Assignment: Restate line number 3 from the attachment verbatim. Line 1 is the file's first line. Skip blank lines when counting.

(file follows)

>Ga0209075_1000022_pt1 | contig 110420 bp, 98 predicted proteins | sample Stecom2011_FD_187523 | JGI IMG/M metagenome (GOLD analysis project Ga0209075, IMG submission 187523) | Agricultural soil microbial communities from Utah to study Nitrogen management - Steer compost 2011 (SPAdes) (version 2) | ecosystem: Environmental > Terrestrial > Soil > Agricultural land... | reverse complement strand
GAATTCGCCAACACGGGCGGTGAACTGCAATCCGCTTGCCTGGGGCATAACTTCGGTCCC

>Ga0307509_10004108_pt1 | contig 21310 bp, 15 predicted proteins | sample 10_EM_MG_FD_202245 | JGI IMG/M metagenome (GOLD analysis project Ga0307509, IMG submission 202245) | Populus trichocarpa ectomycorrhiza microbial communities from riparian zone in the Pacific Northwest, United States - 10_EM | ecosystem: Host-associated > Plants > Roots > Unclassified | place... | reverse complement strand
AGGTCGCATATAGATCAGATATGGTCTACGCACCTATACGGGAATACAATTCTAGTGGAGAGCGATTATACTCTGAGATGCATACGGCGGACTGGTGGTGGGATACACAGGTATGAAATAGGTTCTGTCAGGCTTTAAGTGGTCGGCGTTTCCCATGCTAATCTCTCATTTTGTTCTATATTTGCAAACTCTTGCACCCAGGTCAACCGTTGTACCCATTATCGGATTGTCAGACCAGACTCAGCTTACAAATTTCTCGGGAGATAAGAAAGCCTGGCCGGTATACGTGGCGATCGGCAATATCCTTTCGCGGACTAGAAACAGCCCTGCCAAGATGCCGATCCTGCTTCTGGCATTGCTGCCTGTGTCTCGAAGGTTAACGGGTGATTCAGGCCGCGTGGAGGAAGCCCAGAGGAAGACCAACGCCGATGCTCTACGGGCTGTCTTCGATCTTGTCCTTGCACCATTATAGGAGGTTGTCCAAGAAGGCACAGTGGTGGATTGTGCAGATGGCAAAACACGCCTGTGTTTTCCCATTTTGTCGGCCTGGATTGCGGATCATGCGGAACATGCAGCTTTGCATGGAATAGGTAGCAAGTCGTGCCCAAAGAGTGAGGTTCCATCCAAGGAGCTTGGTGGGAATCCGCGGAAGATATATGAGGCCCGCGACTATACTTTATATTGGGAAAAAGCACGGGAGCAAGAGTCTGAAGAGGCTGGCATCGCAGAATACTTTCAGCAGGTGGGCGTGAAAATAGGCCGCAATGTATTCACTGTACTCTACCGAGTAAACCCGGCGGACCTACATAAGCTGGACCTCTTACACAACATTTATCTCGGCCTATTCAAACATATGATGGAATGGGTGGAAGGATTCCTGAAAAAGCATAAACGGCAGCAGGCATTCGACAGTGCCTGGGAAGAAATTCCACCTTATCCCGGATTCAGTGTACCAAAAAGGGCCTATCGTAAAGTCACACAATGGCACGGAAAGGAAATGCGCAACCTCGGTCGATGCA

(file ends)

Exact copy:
>Ga0307509_10004108_pt1 | contig 21310 bp, 15 predicted proteins | sample 10_EM_MG_FD_202245 | JGI IMG/M metagenome (GOLD analysis project Ga0307509, IMG submission 202245) | Populus trichocarpa ectomycorrhiza microbial communities from riparian zone in the Pacific Northwest, United States - 10_EM | ecosystem: Host-associated > Plants > Roots > Unclassified | place... | reverse complement strand